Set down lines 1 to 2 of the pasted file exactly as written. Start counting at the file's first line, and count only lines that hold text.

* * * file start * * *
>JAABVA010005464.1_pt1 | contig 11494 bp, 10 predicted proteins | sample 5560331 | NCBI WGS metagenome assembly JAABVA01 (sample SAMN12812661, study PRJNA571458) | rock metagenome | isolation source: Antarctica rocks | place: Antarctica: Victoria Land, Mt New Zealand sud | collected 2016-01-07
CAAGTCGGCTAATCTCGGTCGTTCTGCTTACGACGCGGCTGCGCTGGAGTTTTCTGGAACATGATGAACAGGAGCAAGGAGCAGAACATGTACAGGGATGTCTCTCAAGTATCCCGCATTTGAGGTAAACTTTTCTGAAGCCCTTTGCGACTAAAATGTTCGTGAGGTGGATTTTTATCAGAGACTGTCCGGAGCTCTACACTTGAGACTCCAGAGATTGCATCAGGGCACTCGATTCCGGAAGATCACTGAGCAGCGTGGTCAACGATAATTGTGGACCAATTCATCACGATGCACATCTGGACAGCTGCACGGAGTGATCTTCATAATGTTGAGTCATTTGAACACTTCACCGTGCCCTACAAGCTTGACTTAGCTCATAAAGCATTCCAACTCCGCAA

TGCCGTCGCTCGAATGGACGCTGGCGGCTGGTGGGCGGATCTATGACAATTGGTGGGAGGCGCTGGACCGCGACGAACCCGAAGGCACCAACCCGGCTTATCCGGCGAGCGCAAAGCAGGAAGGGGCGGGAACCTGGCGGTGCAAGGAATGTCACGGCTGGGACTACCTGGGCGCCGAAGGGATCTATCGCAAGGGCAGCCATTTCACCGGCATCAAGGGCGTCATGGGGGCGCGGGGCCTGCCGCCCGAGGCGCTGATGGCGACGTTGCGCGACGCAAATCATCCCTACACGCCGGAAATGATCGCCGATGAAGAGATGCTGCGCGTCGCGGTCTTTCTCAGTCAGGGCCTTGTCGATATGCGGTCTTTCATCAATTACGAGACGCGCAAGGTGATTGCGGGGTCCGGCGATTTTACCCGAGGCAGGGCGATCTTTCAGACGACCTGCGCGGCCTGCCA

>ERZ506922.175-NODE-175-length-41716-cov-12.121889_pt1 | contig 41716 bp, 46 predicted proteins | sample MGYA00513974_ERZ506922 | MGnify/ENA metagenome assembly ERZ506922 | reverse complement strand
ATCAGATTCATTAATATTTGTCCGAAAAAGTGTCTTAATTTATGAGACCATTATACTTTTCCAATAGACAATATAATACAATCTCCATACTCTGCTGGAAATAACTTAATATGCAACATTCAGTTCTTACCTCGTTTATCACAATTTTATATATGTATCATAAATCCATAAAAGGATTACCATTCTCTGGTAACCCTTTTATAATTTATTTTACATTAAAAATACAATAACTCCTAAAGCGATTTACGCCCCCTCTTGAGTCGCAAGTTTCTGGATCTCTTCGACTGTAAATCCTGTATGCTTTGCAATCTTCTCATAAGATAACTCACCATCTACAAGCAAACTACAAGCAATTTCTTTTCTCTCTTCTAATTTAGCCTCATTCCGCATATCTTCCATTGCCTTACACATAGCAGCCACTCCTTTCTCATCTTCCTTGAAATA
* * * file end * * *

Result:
>JAABVA010005464.1_pt1 | contig 11494 bp, 10 predicted proteins | sample 5560331 | NCBI WGS metagenome assembly JAABVA01 (sample SAMN12812661, study PRJNA571458) | rock metagenome | isolation source: Antarctica rocks | place: Antarctica: Victoria Land, Mt New Zealand sud | collected 2016-01-07
CAAGTCGGCTAATCTCGGTCGTTCTGCTTACGACGCGGCTGCGCTGGAGTTTTCTGGAACATGATGAACAGGAGCAAGGAGCAGAACATGTACAGGGATGTCTCTCAAGTATCCCGCATTTGAGGTAAACTTTTCTGAAGCCCTTTGCGACTAAAATGTTCGTGAGGTGGATTTTTATCAGAGACTGTCCGGAGCTCTACACTTGAGACTCCAGAGATTGCATCAGGGCACTCGATTCCGGAAGATCACTGAGCAGCGTGGTCAACGATAATTGTGGACCAATTCATCACGATGCACATCTGGACAGCTGCACGGAGTGATCTTCATAATGTTGAGTCATTTGAACACTTCACCGTGCCCTACAAGCTTGACTTAGCTCATAAAGCATTCCAACTCCGCAA